- About Us
- Las Campanas Observatory
- Support the Observatories
- For Astronomers
- Internal Pages
Wendy L. Freedman grew up in Toronto, Canada, and received her PhD (1984) in astronomy and astrophysics from the University of Toronto. Her early work focused on the formation of stars in nearby galaxies, and the study of Cepheids, extremely bright stars whose fluctuating luminosity can be used to accurately determine distances between objects in space. This work led to her leadership role with the Hubble Space Telescope Key Project on the Extragalactic Distance Scale, which used Cepheid stars to measure the rate of the universe’s expansion [Freedman et al. (2001), Astrophysical Journal, 553, 47.]
In 1984, Freedman joined the Observatories of the Carnegie Institution in Pasadena, California, as a postdoctoral fellow. Three years later, she became a faculty member there—the first woman to join the Observatories’ permanent scientific staff. In March 2003, she was named the Crawford H. Greenewalt Chair and Director of the Carnegie Observatories.
Freedman has received many honors for her studies of galaxy evolution and the evolution of stellar populations of galaxies, as well as for her leadership in bringing observational cosmology into the 21st century. These awards include the American Philosophical Society’s Magellanic Premium Award (2002), the Royal Astronomical Society’s George Darwin Lectureship (2001), and the Cosmos Club Foundation’s John P. McGovern Award in Science (2000). She was elected to the American Academy of Arts and Sciences in 2000, the National Academy of Sciences in 2003, and the American Philosophical Society in 2007. She was recognized with the prestigious 2009 Gruber Cosmology Prize for her work on the measurement of the Hubble constant, whose value determines the current rate of expansion of the universe. Most recently in 2010, she was elected a Fellow of the American Association for the Advancement of Science.
Since the completion of the Hubble Space Telescope Key Project, Freedman and Carnegie colleagues have been using the telescopes at Carnegie's Las Campanas Observatory to study the behavior of supernovae to better determine the nature of the mysterious cosmic phenomenon known as dark energy, which appears to play an essential role in the rate at which the universe is expanding [Carnegie Supernova Project]. Freedman has also turned to further refining the Hubble constant. Using NASA’s space-based Spitzer telescope, she is leading a team of scientists to decrease the uncertainly in the Hubble constant from 10 percent to 3 percent.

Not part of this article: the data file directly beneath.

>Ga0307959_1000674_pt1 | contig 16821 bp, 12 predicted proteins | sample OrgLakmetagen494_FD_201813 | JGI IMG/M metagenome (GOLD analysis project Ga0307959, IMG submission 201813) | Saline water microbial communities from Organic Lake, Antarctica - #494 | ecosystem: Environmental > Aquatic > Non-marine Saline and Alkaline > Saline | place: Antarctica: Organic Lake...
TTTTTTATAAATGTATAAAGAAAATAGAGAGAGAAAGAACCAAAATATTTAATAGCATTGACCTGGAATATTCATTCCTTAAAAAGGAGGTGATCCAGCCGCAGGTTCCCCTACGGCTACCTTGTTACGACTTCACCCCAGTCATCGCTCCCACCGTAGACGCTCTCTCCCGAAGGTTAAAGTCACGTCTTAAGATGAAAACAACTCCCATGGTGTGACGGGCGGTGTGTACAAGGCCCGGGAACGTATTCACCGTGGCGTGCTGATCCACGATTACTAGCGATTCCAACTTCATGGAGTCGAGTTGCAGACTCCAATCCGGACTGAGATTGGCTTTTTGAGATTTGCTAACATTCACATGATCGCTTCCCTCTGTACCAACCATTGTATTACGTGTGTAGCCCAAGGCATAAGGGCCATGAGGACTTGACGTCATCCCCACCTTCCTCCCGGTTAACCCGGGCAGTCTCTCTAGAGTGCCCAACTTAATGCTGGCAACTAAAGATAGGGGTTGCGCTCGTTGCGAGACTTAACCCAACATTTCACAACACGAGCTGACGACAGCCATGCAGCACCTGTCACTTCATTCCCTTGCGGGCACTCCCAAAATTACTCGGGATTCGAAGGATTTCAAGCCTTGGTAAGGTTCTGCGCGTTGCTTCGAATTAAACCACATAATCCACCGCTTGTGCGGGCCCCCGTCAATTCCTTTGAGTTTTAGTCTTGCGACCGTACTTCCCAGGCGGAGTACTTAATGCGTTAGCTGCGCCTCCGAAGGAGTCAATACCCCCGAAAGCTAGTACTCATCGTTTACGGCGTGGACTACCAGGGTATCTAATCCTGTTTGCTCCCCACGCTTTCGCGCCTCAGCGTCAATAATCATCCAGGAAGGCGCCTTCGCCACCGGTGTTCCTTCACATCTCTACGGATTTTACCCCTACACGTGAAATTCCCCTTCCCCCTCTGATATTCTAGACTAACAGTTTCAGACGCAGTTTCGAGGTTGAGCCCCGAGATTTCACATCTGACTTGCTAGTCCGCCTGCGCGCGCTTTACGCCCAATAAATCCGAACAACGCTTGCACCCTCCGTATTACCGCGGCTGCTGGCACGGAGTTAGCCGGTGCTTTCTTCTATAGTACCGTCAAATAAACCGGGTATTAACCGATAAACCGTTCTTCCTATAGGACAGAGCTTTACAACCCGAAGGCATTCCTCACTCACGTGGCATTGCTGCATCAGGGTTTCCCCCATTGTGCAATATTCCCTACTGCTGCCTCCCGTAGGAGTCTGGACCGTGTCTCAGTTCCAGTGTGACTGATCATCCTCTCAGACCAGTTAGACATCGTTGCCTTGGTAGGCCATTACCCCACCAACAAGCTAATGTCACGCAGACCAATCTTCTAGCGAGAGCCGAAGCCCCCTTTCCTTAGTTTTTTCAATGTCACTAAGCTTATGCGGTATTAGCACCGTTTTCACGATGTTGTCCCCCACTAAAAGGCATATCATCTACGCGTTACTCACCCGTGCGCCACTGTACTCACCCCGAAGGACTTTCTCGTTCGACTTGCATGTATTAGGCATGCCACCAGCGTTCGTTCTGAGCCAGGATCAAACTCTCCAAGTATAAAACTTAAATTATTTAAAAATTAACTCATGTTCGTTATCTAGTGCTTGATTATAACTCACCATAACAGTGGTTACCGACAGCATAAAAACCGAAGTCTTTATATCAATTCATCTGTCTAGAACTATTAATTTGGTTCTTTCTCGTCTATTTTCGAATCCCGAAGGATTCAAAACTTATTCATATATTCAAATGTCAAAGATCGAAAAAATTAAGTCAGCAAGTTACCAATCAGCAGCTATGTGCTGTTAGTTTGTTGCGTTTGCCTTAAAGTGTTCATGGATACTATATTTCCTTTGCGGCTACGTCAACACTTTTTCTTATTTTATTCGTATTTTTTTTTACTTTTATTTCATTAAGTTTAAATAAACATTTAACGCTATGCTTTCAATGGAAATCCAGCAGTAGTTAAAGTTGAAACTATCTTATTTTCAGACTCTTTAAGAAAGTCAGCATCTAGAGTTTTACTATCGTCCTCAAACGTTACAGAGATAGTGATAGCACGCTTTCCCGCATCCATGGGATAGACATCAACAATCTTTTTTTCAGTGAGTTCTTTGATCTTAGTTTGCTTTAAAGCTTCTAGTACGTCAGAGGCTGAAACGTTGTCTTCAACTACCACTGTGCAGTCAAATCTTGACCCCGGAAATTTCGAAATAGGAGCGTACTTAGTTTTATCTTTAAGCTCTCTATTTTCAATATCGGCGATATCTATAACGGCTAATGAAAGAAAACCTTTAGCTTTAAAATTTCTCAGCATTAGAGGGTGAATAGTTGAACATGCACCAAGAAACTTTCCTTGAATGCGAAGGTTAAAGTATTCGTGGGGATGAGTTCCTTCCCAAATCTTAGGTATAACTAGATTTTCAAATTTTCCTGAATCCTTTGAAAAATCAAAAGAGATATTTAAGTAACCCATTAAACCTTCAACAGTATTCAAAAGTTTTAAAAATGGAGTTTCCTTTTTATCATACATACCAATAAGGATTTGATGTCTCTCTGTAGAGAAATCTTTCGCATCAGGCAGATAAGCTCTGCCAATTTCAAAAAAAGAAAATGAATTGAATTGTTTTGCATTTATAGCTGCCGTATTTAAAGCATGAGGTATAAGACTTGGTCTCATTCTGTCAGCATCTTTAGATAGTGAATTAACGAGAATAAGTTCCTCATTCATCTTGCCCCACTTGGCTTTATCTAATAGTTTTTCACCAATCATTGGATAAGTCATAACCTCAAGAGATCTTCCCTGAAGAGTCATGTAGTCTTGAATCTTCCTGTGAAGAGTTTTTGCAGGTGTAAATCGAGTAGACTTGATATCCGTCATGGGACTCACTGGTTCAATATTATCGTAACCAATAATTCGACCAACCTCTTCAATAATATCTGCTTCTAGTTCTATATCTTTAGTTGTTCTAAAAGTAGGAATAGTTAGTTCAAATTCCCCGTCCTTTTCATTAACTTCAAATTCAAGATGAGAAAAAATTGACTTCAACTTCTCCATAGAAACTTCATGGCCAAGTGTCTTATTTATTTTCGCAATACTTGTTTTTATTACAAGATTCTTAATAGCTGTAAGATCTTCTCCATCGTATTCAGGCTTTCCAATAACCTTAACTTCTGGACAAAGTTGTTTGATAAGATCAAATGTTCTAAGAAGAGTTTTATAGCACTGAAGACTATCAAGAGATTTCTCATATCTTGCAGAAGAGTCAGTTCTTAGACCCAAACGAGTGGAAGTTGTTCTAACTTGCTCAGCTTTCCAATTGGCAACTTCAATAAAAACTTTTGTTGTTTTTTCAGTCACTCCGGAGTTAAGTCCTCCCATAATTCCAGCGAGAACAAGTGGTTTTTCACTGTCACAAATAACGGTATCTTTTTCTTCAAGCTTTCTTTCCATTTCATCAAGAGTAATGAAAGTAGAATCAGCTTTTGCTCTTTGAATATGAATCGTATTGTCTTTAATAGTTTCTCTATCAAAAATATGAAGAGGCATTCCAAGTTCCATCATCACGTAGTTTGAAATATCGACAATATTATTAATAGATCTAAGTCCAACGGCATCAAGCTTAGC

Continuing in the tradition of the Observatories’ founding director, George Ellery Hale, who successively built three of the world’s largest telescopes during the first part of the 20th century, Freedman is chairing the Board of Directors for the Giant Magellan Telescope (GMT) Organization and leading the effort to construct the new 25-meter class telescope at Carnegie's Las Campanas Observatory.
The product of more than a century of astronomical research and telescope-building by some of the world’s leading research institutions, the GMT will open a new window on the universe for the 21st century. It will have the resolving power of an 80-foot primary mirror—far larger than any telescope ever built—and will produce images up to 10 times sharper than the Hubble Space Telescope. The Giant Magellan Telescope will answer many of the questions at the forefront of astrophysics today and will pose new and unanticipated riddles for future generations of astronomers.
Need more information? Questions@obs.carnegiescience.edu
Carnegie Observatories, 813 Santa Barbara Street, Pasadena, California, 91101 USA
This site designed by R. Ellis, C. Burns, and R. Haynie.
Photo credits include: M. del Campo, D. Harvey, F. Perez, A. Phifer, T. Mason, K. Luhman and S. Rubel
©Trustees of the Carnegie Institution for Science